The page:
We all heard of **normal distribution** (often referred to as well as **“Bell Curve”** or **“Gaussian Distribution”**), and most people have an at least vague idea of what it is.

#### A little history

**Galileo** (XVII century) was the **first one to have an intuition of such a distribution**, as he realized that the measurements errors made by the instruments he was using were symmetric, and that small errors occurred more frequently than large errors.

**Laplace defined** the **Central Limit Theorem** in 1778 (which is strictly intertwined with the general concept of normal distribution).

**Gauss** (and **Adrain**) were instead the** first ones to formalize** the exact **mathematical nature of such distribution** in the early XIX century.

#### Normal distribution – What is it?

In this post we simply want to illustrate the nature of the Normal distribution in clear terms, and show the main R functions used in relation to this concept.

The **Normal distribution** is a **probability (or density) function, often encountered in nature**.

**Common examples** can be:

– **height** (or **weight**) of a human population

– **marks** obtained in an **IQ test**

– **people’s salaries** in a nation/region/city.

The measurements related to the **each one of abov**e mentioned values, **have something in common**:

– they all tend to **concentrate around a mean** (in other words: the frequency of the mean value tends to be the highest)

– each of those **distributions’ shape is symmetrical** (** around their distinct mean**)

– their **shape is influenced by how** the individual **values** recorded **are distributed around their mean** (in other words, the *exact shape of each curve will be influenced by* its specific individual *data values variation around the mean*)

The **general shape** of a **Normal distribution** is then the following:

Which makes clear at a glance why it is called “**Bell curve**” (notice as well how it is symmetrical around the mean, μ).

Now, while the **general shape** will be **similar for any measurement** **following a normal distribution**, the **actual precise shape of any particular dataset** will **somehow differ** on the base of * 2 parameters*:

– the **mean** around which **each specific distribution** is **centered**

– the **general variation** of **individual data points** (around the mean) of each specific dataset .

*You can think about it as “how far” (in average) data points are from the dataset mean (in relative terms).
*

The following image (

*thank you, Wikipedia*) should clarify this concept:

The image above makes clearer how **different dataset** (though all commonly bell shaped and centered around a mean) are **diverse in terms of precise shape**, depending on **how “spread” their values are**.

Notice as well how the **position of the curve** in relation to the axes is **different, depending on** where the **mean of the dataset** is positioned.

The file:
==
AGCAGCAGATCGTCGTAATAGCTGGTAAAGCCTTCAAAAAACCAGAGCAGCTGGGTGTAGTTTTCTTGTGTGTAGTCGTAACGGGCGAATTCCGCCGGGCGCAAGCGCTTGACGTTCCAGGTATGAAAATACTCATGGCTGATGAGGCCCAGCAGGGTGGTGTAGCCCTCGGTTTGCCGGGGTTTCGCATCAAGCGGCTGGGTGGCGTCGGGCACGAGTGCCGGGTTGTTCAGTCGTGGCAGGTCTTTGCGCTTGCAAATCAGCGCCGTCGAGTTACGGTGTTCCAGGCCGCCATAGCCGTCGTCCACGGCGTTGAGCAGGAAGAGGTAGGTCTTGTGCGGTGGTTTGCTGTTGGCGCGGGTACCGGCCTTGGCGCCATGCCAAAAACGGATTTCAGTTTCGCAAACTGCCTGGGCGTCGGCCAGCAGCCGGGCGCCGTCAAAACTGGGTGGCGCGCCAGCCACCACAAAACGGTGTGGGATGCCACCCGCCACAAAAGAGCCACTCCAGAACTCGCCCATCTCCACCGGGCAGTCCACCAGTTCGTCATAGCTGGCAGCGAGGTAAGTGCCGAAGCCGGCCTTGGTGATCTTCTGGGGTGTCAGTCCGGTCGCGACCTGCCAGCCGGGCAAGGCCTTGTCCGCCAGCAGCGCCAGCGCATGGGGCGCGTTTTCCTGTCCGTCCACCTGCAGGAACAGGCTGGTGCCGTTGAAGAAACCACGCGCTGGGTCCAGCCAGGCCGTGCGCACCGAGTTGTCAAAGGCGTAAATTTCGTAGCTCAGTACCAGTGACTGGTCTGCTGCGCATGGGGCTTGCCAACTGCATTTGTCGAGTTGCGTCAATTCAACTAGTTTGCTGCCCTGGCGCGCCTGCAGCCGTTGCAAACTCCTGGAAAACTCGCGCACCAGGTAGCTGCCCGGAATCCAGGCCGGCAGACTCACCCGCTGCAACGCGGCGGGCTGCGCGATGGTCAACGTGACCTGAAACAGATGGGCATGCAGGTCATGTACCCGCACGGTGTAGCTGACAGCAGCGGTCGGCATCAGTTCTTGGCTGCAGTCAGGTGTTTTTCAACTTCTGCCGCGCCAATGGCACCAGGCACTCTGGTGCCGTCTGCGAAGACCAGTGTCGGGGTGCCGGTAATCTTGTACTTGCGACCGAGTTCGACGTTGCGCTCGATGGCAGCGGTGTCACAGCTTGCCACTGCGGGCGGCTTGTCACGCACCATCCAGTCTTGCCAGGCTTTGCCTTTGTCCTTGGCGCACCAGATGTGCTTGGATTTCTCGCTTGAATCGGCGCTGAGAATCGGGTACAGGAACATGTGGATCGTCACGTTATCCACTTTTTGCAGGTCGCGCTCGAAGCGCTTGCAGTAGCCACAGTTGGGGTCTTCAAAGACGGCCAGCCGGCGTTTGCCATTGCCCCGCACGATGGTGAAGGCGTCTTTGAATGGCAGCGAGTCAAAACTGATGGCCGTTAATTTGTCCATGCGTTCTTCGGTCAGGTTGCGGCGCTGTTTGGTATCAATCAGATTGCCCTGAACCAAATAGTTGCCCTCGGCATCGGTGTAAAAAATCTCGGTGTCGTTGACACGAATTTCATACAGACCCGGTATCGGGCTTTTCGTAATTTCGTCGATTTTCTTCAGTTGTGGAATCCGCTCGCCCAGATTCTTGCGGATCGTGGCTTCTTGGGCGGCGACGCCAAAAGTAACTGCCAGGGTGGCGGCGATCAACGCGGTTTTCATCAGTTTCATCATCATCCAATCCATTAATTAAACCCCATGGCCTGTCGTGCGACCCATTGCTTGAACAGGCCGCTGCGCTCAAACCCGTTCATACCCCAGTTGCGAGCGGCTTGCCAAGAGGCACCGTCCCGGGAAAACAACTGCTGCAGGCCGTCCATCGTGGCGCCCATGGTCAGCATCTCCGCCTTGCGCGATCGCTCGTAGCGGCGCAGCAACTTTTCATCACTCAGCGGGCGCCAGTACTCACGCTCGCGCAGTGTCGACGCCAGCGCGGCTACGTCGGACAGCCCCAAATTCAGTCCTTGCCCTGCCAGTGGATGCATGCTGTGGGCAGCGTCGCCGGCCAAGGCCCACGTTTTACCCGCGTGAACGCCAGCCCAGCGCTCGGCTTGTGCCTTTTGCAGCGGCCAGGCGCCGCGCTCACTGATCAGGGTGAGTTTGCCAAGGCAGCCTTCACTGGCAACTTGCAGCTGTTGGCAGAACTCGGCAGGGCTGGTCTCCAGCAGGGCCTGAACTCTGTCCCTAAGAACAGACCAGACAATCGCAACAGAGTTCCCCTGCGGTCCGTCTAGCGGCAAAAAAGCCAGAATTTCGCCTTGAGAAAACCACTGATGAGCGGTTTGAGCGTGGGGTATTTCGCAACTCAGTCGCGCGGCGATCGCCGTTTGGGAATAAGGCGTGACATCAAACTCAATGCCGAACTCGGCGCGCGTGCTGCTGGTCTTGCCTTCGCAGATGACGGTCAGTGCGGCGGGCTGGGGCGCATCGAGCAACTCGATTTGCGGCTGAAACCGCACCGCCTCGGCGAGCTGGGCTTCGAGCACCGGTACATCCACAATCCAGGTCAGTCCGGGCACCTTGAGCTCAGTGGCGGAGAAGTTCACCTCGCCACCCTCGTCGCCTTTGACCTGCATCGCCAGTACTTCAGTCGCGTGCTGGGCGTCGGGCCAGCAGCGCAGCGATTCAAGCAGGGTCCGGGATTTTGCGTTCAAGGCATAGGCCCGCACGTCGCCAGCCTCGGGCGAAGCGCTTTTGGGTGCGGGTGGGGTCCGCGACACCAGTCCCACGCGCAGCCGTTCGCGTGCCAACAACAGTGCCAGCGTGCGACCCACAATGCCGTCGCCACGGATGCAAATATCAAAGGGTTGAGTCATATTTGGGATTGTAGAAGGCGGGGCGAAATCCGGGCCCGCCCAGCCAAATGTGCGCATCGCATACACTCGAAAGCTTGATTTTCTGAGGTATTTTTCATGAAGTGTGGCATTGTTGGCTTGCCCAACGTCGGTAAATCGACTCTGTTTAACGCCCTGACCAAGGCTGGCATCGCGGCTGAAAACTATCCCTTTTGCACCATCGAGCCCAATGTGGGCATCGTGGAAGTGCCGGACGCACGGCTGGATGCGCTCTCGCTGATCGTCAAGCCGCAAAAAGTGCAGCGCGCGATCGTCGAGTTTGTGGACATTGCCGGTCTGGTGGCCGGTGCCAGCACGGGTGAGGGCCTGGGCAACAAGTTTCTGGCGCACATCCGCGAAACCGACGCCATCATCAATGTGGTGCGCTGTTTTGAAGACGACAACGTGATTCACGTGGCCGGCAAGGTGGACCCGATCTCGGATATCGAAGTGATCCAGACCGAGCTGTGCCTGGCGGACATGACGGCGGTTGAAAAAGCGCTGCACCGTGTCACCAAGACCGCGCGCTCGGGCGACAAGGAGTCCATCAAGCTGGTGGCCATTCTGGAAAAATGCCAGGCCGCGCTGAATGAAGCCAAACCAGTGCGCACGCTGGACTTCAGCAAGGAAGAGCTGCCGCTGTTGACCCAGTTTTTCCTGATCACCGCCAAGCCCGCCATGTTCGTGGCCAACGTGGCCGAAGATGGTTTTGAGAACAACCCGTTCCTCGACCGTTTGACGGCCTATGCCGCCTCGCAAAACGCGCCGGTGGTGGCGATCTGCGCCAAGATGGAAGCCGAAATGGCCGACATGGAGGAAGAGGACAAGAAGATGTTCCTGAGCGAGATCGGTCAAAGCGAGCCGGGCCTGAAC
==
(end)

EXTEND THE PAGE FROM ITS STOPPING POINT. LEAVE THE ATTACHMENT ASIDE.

Without digging into any mathematical technicality, you can see how the **2 parameters** of **mean (μ)** and **standard deviation ( σ)** are the

**only variables defining**

**each specific normal distribution**, in the general

**Gaussian formula**below (

*everything else is a constant*):

Knowing and understanding this simple fact paves the way for the next (extremely important) notion linked to the notion of normal distribution, which we’ll see in the next paragraph.

#### Standard Normal Distribution

As mentioned above, the normal distribution of any dataset/measurement is strictly defined by its specific and unique mean (μ) and standard deviation (*σ*) .

For statistical analysis though, it would be useful to have a **single uniformed function** (*with defined and well known characteristics*) to** facilitate generalized statistical assessments**.

**That function exists**, it is the **“Standard normal distribution”**, and *can fit any (normally distributed) dataset through a simple mathematical transformation* (which will be described later).

The **characteristics** of the **Standardized Distribution** are:

- its
**mean**is**zero**->**μ=0** - its
**standard deviation**is**one**->**σ=1** - its
**values**will be**distributed as follows**:

The **properties** deriving from such standard distribution of values bring to having:

– **68.2% within 1** (positive or negative) **standard deviation**

– **95.4% within 2** (positive or negative) **standard deviations**

– **99.8% within 3** (positive or negative) **standard deviations**

These precise values are **used in statistics for many purposes** (calculating confidence intervals and testing hypotesis, among others).

That’s done (as mentioned above) through a **simple transformation** that **can be applied to any point of a normal distribution**, in order t**o translate it in a standardized one**.

**Data points/values** **can be standardized as follows**:

which gives us what is called the **z-score** of a data point in standardized terms.

The z-score **simply indicates**, **in standard deviations, how far the data point is from the mean,*** in a normal standard distribution*.

Knowing the z-score of a data point, **not only gives us a general idea about where this sits in the distribution** (having a simple glance at the graph above), but **allows us to infer with statistical precision the related percentile** where the point under exam sits.

This can be easily done (in the “old fashion” way) using some **z-score tables,** or using instead **some statistical software (such as R-Studio)**.